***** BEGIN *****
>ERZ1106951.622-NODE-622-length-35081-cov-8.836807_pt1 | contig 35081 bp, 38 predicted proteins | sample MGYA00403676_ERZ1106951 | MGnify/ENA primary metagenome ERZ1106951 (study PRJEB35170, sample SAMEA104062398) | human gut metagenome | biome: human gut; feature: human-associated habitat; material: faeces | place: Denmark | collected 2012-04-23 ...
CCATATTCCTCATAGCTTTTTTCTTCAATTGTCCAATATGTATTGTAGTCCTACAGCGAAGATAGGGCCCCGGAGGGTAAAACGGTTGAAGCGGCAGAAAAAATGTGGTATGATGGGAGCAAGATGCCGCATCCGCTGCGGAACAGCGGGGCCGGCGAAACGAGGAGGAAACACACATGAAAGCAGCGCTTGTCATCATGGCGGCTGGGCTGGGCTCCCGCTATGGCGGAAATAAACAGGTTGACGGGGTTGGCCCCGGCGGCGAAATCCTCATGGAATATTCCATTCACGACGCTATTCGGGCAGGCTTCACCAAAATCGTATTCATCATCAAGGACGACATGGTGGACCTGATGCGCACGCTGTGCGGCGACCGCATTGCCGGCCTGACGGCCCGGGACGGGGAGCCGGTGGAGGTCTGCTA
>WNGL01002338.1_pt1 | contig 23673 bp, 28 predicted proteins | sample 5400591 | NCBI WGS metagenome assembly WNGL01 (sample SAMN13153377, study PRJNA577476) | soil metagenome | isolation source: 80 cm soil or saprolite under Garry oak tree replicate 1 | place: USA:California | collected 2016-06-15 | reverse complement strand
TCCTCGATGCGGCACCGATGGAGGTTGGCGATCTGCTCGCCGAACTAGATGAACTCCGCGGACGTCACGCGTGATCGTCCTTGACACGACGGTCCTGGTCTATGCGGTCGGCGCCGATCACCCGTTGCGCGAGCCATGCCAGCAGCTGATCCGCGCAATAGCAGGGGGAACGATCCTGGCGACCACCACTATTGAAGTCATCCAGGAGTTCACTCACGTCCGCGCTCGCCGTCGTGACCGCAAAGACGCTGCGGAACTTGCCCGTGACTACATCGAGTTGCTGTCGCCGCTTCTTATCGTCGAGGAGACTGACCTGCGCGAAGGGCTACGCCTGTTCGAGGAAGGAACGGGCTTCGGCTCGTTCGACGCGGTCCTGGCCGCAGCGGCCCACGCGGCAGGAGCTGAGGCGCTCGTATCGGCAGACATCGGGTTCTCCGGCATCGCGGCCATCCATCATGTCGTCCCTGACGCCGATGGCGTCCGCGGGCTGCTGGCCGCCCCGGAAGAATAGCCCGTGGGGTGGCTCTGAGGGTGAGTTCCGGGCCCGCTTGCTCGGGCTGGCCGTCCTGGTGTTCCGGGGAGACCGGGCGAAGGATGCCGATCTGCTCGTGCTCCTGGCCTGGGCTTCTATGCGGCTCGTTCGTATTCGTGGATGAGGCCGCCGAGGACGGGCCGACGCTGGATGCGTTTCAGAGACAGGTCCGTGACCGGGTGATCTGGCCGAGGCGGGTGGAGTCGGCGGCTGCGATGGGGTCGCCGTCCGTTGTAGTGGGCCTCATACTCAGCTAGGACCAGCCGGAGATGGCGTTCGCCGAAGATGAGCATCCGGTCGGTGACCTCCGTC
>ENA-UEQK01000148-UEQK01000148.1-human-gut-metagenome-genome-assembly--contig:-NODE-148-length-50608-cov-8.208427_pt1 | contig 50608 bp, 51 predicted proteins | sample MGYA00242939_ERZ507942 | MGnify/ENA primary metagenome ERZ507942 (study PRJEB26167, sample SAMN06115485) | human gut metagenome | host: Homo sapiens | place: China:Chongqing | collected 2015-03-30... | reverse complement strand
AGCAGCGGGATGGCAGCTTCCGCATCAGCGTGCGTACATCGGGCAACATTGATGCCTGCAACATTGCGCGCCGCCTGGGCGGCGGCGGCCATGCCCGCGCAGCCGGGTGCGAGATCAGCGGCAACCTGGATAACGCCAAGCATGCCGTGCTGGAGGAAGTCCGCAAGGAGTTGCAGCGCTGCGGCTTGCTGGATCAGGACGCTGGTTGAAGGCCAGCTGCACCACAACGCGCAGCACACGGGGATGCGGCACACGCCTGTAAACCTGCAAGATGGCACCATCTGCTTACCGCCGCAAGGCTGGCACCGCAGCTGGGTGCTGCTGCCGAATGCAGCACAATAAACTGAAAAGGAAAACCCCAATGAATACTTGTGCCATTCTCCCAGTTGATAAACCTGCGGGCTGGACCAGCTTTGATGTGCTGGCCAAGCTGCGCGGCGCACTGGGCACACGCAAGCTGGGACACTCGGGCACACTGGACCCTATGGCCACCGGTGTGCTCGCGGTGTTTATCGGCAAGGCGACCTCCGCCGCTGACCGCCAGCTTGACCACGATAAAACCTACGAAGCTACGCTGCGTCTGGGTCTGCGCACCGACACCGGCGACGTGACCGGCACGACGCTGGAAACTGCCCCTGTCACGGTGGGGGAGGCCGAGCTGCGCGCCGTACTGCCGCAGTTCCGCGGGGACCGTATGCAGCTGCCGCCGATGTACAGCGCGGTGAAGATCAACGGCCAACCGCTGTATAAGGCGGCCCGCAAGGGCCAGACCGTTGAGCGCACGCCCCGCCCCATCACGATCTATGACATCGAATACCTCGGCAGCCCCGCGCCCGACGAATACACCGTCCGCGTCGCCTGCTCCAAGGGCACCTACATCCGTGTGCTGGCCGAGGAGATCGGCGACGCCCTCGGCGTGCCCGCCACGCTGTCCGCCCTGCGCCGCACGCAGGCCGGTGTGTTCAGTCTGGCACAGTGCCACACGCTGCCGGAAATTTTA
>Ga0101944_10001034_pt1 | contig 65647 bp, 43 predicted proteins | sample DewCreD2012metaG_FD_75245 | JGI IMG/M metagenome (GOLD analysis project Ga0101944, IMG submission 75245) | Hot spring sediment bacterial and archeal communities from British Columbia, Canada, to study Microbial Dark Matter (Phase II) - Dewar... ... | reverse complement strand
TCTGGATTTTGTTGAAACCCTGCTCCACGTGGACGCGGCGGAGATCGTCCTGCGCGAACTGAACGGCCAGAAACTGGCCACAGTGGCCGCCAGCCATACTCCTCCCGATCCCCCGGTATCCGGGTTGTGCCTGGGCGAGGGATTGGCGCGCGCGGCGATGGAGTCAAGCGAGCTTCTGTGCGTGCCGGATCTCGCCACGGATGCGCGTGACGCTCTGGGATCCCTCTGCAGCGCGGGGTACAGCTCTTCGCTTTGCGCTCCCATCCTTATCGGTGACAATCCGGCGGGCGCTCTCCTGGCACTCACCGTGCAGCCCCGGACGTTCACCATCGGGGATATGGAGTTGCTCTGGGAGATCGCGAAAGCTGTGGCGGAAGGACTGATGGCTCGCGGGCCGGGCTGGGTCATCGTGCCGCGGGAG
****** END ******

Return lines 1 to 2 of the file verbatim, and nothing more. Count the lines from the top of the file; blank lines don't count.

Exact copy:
>ERZ1106951.622-NODE-622-length-35081-cov-8.836807_pt1 | contig 35081 bp, 38 predicted proteins | sample MGYA00403676_ERZ1106951 | MGnify/ENA primary metagenome ERZ1106951 (study PRJEB35170, sample SAMEA104062398) | human gut metagenome | biome: human gut; feature: human-associated habitat; material: faeces | place: Denmark | collected 2012-04-23 ...
CCATATTCCTCATAGCTTTTTTCTTCAATTGTCCAATATGTATTGTAGTCCTACAGCGAAGATAGGGCCCCGGAGGGTAAAACGGTTGAAGCGGCAGAAAAAATGTGGTATGATGGGAGCAAGATGCCGCATCCGCTGCGGAACAGCGGGGCCGGCGAAACGAGGAGGAAACACACATGAAAGCAGCGCTTGTCATCATGGCGGCTGGGCTGGGCTCCCGCTATGGCGGAAATAAACAGGTTGACGGGGTTGGCCCCGGCGGCGAAATCCTCATGGAATATTCCATTCACGACGCTATTCGGGCAGGCTTCACCAAAATCGTATTCATCATCAAGGACGACATGGTGGACCTGATGCGCACGCTGTGCGGCGACCGCATTGCCGGCCTGACGGCCCGGGACGGGGAGCCGGTGGAGGTCTGCTA